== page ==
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Review: Proust and the Squid: The Story and Science of the Reading Brain, Maryanne Wolf

proust and the squidGetting back into writing about books has proven more difficult than I expected. I have such a huge backlog that I wasn’t sure where to begin, which seems like a silly reason, but which did keep me from even trying earlier this week. Today, though, I finished Proust and the Squid, which was such an excellent book that I was immediately inspired to write something about it.

This book is all about reading and its development, both in history and in a child’s (or adult’s) brain. Wolf, who is a well-known authority on the subject, decodes what to many adults now seems straightforward and obvious; the many factors that go into the surprisingly magical ability to read. Reading is not a natural human activity, like communicating seems to be, but is something that has been developed over time and which actually shapes our brains.

So many elements of this book fascinated me. The difference between a native-English-speaking brain and a native-Chinese-speaking brain, for one, because Chinese characters contain pictorial elements which require different levels of processing. I had no real idea that there were so many elements involved in reading or how it worked. Naturally, I was also transfixed by the passages about the history of the development of our alphabet, which revolutionized reading, as we can understand it so quickly that we can think more widely while reading. The alphabet also opened reading up to more people as it became “easier” to learn.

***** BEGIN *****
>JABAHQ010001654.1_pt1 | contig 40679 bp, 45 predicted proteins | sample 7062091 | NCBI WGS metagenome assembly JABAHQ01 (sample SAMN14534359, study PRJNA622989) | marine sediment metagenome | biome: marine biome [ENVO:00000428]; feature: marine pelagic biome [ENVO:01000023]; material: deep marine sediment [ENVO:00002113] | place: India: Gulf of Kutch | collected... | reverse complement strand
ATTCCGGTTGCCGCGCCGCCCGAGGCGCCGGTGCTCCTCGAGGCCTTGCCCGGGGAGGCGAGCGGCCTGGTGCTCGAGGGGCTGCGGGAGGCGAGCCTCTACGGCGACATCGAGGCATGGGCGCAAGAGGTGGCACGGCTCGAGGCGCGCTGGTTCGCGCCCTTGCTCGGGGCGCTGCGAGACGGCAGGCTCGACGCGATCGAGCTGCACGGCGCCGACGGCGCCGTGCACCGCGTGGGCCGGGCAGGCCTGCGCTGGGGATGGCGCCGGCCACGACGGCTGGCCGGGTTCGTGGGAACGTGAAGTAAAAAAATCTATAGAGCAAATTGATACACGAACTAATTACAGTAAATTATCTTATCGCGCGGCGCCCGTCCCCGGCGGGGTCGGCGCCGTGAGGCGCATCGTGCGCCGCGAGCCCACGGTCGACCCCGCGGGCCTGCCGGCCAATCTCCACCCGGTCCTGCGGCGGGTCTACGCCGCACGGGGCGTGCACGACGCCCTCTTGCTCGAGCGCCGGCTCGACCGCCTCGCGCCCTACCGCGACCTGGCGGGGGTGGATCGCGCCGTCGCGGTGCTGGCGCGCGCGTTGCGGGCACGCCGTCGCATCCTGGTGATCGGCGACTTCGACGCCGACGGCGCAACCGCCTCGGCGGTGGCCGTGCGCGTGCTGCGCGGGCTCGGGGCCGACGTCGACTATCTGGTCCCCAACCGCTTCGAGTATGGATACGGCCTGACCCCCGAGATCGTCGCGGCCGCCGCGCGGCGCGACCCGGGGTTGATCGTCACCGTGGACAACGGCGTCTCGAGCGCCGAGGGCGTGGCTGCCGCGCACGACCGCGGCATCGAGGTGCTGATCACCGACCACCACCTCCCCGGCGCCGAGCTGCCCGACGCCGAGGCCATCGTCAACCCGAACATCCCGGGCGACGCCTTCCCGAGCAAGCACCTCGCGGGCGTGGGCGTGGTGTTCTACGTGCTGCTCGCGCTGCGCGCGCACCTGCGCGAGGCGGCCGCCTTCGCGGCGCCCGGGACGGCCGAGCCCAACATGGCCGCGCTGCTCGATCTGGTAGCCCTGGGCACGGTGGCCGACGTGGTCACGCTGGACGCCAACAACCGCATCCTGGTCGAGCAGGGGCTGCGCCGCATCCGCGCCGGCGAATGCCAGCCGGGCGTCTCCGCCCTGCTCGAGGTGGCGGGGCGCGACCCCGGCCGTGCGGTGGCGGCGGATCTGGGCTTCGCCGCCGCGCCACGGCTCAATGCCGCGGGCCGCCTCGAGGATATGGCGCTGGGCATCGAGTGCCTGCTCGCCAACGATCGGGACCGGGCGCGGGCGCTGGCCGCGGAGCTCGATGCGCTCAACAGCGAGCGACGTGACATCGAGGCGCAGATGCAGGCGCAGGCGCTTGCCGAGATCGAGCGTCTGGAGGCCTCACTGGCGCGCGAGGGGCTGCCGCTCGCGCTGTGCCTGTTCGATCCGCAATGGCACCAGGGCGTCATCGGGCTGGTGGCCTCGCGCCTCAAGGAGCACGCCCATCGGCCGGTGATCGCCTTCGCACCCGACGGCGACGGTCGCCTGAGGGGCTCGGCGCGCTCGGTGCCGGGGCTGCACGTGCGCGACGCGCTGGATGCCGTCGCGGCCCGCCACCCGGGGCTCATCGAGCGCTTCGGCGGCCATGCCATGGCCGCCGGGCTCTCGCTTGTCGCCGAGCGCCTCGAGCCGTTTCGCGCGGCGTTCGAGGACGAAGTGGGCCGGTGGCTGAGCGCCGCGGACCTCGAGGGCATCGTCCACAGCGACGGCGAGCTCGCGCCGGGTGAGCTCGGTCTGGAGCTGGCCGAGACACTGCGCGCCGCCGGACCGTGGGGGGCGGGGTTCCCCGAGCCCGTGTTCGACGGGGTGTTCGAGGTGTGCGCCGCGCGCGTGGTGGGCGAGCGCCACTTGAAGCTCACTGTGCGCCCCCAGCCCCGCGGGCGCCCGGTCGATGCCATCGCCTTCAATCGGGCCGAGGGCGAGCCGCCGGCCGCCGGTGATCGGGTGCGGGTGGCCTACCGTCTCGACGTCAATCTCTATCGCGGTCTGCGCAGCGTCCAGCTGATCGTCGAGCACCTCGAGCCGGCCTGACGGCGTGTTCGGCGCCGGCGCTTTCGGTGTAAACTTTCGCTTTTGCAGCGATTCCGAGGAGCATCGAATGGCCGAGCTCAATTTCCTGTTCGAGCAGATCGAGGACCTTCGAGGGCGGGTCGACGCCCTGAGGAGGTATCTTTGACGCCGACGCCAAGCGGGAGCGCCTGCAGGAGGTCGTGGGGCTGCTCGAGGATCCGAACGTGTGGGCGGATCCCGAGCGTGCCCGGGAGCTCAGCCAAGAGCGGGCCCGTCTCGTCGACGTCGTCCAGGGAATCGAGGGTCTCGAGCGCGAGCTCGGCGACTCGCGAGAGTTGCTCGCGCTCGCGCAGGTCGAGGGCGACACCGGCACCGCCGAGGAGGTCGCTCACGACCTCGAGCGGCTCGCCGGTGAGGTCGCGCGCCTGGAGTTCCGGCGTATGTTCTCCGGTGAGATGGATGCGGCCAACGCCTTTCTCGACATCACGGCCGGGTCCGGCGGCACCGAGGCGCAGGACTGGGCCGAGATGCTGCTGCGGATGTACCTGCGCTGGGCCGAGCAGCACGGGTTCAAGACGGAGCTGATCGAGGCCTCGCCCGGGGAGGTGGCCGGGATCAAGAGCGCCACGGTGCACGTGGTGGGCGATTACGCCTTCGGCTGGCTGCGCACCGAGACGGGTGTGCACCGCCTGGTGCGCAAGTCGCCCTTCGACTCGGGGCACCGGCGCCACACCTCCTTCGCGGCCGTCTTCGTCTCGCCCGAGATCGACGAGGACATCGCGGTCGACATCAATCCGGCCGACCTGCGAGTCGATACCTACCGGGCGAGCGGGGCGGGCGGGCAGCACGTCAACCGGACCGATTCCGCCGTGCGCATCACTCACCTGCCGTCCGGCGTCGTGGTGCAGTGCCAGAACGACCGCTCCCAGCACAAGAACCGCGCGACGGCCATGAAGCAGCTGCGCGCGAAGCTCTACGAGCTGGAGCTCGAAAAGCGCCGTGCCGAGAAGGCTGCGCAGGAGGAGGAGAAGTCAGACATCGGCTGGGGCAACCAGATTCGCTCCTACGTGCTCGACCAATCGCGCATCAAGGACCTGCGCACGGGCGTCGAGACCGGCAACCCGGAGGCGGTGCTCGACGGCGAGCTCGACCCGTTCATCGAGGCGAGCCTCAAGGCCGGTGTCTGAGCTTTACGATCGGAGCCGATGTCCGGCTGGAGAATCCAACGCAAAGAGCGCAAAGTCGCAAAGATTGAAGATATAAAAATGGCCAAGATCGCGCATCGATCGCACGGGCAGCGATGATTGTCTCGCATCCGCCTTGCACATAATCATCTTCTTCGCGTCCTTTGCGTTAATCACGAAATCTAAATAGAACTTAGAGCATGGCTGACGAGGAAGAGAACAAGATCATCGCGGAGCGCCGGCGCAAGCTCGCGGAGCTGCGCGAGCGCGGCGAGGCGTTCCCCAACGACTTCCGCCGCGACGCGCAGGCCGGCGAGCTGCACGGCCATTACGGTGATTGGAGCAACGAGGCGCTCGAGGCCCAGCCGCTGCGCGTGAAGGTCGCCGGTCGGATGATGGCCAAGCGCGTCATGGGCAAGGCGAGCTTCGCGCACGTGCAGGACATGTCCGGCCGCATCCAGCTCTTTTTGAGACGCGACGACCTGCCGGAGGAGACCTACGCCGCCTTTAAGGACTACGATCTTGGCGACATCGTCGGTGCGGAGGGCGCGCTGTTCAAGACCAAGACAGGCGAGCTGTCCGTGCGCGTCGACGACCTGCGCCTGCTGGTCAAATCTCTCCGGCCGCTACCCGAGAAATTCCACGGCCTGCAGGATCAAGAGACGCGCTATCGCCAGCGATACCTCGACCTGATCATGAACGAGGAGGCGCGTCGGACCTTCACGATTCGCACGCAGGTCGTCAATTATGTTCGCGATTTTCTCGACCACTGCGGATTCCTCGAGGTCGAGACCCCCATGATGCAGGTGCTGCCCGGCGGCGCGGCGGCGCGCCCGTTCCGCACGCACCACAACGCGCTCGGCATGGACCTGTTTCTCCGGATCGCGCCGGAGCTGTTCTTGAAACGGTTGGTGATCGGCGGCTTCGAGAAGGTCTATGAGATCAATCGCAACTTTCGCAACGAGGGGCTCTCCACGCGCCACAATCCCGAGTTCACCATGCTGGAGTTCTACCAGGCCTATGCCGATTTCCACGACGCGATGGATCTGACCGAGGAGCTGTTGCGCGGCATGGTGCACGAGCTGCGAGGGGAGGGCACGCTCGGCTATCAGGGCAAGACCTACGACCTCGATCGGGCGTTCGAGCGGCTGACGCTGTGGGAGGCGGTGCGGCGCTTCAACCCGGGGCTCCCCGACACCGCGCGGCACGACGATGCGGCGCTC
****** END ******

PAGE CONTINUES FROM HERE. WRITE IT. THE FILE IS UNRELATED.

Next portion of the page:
What I found most interesting, though, were the parts about how children learn to read. Reading, for me, has always been easy. I was lucky when I was little. My parents read to me every night and taught me letters, colors, recognition and naming of everything around me – basically, everything this book says is key to a successful reading life. I never had to be taught how to read in school because it all clicked into place for me before I got there. Other children are not that lucky, and Wolf devotes a large portion of the book to children with reading disabilities, primarily dyslexia, and how this relates back to the many processes involved in reading. She makes a strong argument for dyslexic children and adults being “gifted” and more creative with several prominent examples from history, which is undoubtedly something that these children need to hear more often. I know many children and adults have frustrating experiences with reading difficulties.

Finally, Wolf questions how much internet culture will impact reading. We all read information online, but we’re not encouraged to read deeply and think widely; when all information is available via Wikipedia, what happens to specialist knowledge, understanding, and a framework for understanding? She’s not sure.

I loved, though, how much Wolf is a reader, who understands the way that books change and shape who we are. Each quote at the start of each chapter was thoughtfully and perfectly chosen. It’s very clear that she loves reading. At times it felt like the book was speaking directly to me and the experiences I’ve had, and it underscores how very valuable it is to encourage us to think outside ourselves and step into others’ shoes, something that is inherent in reading.

Proust and the Squid is absolutely worth reading by anyone who loves reading or is raising children. I have a feeling I’ll refer back to it again and again.

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